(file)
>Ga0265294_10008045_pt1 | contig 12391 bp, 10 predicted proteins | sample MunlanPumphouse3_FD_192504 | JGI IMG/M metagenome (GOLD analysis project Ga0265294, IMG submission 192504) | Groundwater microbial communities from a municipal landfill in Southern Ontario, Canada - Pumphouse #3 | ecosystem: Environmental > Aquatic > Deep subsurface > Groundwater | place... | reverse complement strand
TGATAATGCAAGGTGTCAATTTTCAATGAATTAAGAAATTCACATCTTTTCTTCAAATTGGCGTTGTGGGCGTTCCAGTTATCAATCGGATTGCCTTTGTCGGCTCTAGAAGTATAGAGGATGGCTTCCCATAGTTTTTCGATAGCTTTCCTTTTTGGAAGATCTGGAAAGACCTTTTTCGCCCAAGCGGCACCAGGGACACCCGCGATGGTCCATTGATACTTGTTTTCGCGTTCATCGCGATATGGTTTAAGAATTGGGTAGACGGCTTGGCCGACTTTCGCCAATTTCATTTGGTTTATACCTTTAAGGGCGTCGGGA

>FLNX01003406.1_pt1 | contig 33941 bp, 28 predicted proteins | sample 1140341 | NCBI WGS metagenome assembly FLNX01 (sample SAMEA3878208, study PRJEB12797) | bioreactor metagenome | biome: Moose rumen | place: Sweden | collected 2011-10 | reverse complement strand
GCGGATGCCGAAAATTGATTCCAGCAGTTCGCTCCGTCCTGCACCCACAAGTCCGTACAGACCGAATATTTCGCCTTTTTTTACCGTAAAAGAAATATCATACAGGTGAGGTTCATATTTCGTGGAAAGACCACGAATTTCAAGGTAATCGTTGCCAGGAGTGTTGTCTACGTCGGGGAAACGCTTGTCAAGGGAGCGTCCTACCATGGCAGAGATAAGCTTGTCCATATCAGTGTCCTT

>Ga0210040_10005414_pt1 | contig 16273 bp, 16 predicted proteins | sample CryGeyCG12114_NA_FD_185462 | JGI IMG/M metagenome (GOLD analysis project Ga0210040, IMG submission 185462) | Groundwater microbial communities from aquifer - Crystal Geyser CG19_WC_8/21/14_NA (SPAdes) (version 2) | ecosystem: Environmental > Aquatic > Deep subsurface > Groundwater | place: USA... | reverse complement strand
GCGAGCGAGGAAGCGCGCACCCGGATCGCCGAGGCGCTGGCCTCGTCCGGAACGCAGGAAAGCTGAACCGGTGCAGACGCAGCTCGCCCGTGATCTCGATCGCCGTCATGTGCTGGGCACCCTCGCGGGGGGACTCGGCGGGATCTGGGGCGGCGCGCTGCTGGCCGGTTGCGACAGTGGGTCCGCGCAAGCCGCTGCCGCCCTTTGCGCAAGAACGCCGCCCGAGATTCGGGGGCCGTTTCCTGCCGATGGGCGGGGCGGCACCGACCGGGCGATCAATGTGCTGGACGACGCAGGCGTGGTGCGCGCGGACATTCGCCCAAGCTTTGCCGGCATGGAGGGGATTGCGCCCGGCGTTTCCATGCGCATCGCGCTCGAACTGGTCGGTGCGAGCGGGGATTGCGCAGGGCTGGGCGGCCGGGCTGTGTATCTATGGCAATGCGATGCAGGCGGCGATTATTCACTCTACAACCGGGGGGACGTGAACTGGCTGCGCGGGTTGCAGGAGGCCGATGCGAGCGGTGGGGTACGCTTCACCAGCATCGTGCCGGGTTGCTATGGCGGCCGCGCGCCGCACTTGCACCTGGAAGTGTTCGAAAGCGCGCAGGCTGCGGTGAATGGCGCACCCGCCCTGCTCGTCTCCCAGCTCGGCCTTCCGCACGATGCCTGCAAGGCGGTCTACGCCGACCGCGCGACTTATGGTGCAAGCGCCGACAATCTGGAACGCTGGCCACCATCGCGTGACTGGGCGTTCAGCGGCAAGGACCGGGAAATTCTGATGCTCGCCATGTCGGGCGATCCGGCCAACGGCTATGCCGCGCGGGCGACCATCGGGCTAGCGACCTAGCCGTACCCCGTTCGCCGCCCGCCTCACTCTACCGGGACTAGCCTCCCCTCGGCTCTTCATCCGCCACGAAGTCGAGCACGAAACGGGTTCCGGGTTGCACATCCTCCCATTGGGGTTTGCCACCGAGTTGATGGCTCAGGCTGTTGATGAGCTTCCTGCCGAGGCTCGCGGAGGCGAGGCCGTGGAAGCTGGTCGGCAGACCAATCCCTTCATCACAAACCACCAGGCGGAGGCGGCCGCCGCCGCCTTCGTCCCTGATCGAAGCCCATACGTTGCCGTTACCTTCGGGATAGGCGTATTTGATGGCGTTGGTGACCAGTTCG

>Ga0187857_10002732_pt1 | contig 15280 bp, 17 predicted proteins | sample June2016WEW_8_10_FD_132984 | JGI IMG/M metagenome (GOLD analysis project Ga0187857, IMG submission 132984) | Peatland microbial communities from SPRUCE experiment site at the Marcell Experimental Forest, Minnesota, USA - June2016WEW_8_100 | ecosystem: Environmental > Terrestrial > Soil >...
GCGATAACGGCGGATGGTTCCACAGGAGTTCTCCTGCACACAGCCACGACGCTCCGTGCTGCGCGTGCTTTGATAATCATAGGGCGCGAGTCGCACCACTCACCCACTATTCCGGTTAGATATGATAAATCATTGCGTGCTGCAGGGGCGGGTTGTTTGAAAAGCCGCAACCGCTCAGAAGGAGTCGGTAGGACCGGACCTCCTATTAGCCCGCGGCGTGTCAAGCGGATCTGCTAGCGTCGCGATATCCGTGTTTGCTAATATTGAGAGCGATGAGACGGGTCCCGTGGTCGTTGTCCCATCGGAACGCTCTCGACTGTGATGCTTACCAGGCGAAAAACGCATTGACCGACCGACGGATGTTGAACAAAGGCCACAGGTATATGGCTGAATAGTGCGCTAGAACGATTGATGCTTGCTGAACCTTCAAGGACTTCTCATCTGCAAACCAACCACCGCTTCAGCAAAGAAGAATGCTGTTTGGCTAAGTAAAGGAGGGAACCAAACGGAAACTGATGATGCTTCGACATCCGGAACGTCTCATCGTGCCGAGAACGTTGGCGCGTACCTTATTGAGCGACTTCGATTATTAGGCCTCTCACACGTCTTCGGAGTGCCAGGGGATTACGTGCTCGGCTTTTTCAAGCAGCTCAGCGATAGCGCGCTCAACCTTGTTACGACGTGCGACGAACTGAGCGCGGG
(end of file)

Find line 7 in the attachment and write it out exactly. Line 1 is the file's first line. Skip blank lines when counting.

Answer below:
>Ga0187857_10002732_pt1 | contig 15280 bp, 17 predicted proteins | sample June2016WEW_8_10_FD_132984 | JGI IMG/M metagenome (GOLD analysis project Ga0187857, IMG submission 132984) | Peatland microbial communities from SPRUCE experiment site at the Marcell Experimental Forest, Minnesota, USA - June2016WEW_8_100 | ecosystem: Environmental > Terrestrial > Soil >...